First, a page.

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Home > Auctions > 21st February 2023 > Greek Silver Wine Strainer

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LOT 0075

GBP (£) 20,000 - 30,000
EUR (€) 22,620 - 33,930
USD ($) 24,640 - 36,970

Opening Bid
£18,000 (EUR 20,359; USD 22,179) (‡+bp*)

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Bid History: 0
8 3/4 in. (160 grams, 22.2 cm wide (526 grams total including stand)).

A high-quality silver wine strainer composed of a shallow bowl and broad flange rim, two integral scalloped handles with scrolled flourishes, tapering to a loop handle with swan head terminals with incised eye and beak detailing, perforated whirl within roundel to interior base; accompanied by a custom-made display stand.

Ex private South German collection, 1980s.
with Christie's, New York, 8 June 2012, lot 86.

Accompanied by an academic report by Dr Raffaele D’Amato.
This lot has been checked against the Interpol Database of stolen works of art and is accompanied by search certificate number no.11578-198980.

Cf. Reeder, Ellen D., Hellenistic Art in the Walters Art Gallery, Baltimore, 1988, p.125, no.130, for similar examples and a general discussion of type; A Passion for Antiquities, Ancient Art from the collection of Barbera and Lawrence Fleischman, The J. Paul Getty Museum, Malibu, 1994, pp.77-78, no.31D; and The Search for Alexander, exhibition catalogue, 1980, p.167, no.130; the Metropolitan Museum of Art, accession number 1972.118.88, for a group containing a silver strainer with similar looped handle and bird head terminal; a similar specimen in the Walters Art Museum, accession number 57.910; a similar example in shape and quality can be seen in the ‘Tomb of the Prince’, in Pella, cf. Touratsoglou, I., Macedonia, History, Monuments, Museums, Athens, 1996, p.240, fig.312.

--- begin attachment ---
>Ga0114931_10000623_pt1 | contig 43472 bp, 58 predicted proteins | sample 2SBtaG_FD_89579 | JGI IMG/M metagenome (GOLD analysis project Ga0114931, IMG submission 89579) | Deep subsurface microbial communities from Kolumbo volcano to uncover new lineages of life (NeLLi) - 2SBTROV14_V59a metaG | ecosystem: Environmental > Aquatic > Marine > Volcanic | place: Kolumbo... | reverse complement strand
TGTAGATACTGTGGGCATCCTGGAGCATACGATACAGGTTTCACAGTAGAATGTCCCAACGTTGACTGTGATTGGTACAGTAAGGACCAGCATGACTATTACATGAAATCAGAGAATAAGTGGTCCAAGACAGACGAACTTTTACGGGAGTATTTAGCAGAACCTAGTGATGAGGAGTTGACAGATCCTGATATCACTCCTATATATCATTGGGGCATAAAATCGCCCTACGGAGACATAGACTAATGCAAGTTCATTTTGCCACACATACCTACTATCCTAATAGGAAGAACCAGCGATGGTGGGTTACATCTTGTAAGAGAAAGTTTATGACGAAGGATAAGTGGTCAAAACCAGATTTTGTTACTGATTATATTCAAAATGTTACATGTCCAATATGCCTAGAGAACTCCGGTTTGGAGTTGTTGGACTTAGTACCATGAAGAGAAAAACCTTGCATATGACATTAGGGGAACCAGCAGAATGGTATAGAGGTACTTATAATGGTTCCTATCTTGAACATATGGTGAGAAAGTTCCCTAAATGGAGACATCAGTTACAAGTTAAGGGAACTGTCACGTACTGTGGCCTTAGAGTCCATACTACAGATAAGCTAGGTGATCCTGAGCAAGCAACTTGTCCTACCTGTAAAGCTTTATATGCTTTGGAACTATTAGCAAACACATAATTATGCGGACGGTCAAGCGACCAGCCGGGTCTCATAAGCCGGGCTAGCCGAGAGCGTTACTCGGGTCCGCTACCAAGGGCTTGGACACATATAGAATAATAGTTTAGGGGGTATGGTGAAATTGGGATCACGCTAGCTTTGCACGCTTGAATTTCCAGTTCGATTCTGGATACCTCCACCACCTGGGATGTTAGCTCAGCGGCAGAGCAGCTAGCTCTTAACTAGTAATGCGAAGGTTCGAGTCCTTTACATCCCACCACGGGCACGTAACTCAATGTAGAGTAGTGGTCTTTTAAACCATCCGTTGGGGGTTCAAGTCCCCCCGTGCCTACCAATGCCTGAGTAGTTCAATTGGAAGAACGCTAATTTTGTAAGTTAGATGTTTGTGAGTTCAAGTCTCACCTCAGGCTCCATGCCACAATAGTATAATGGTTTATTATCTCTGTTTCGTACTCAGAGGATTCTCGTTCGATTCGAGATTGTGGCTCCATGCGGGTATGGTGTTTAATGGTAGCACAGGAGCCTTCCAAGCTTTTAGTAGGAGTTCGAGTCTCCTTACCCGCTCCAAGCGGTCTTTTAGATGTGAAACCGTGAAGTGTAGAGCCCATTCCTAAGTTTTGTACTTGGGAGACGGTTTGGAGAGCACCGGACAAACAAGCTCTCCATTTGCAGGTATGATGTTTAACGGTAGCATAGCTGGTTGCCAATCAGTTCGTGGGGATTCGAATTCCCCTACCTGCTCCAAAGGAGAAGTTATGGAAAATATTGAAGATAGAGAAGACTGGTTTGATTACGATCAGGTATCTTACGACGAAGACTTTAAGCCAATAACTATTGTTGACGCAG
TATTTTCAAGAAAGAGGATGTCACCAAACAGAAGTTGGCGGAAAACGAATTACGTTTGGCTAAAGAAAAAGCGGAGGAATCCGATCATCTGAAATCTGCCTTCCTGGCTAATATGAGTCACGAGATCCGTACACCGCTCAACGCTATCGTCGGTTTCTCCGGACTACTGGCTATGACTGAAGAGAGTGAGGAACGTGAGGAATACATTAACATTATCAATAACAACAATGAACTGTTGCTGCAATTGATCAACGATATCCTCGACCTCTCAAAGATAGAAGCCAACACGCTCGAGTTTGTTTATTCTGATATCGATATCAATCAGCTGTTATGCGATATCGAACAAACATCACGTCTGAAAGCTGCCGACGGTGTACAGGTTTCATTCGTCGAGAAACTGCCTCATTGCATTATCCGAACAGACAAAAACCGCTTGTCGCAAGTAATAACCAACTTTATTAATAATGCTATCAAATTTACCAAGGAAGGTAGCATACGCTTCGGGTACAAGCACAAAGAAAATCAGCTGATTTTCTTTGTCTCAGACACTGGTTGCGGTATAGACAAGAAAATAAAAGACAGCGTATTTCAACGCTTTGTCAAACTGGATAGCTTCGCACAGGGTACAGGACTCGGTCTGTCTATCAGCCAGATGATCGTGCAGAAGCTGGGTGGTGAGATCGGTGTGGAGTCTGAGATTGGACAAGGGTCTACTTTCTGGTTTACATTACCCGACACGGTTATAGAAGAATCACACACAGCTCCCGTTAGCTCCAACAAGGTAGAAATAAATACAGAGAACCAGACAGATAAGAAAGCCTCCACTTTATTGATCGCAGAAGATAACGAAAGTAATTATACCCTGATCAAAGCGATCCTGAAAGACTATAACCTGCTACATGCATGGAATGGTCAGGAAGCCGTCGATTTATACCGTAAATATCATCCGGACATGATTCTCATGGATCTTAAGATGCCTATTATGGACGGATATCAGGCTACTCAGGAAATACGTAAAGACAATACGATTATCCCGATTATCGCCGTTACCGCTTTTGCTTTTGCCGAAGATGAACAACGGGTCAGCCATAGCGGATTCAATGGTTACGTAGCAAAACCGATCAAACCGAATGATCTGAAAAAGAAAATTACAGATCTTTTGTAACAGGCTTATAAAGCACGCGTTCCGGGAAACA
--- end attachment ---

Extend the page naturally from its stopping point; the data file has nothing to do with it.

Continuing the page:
Elaborate silver strainers, such as this present example, were used at symposia and festive occasions for the purpose of preventing the dregs of wine from entering the wine cup. This and other related silver utensils became popular in the later 4th and 3rd century B.C. These highly decorated wine strainers were fitted with dual handles forming loops in the shape of twisting animals, here a swan. Usually they took the form of a shallow dish complete with four rings of perforations in the centre in order to drain the wine. Strainers of this type were used to separate out sediments which could be found in the thick Greek wine. Examples similar to this one have been found in royal tombs in northern Greece, as well as the tomb of a monarch in Sudan.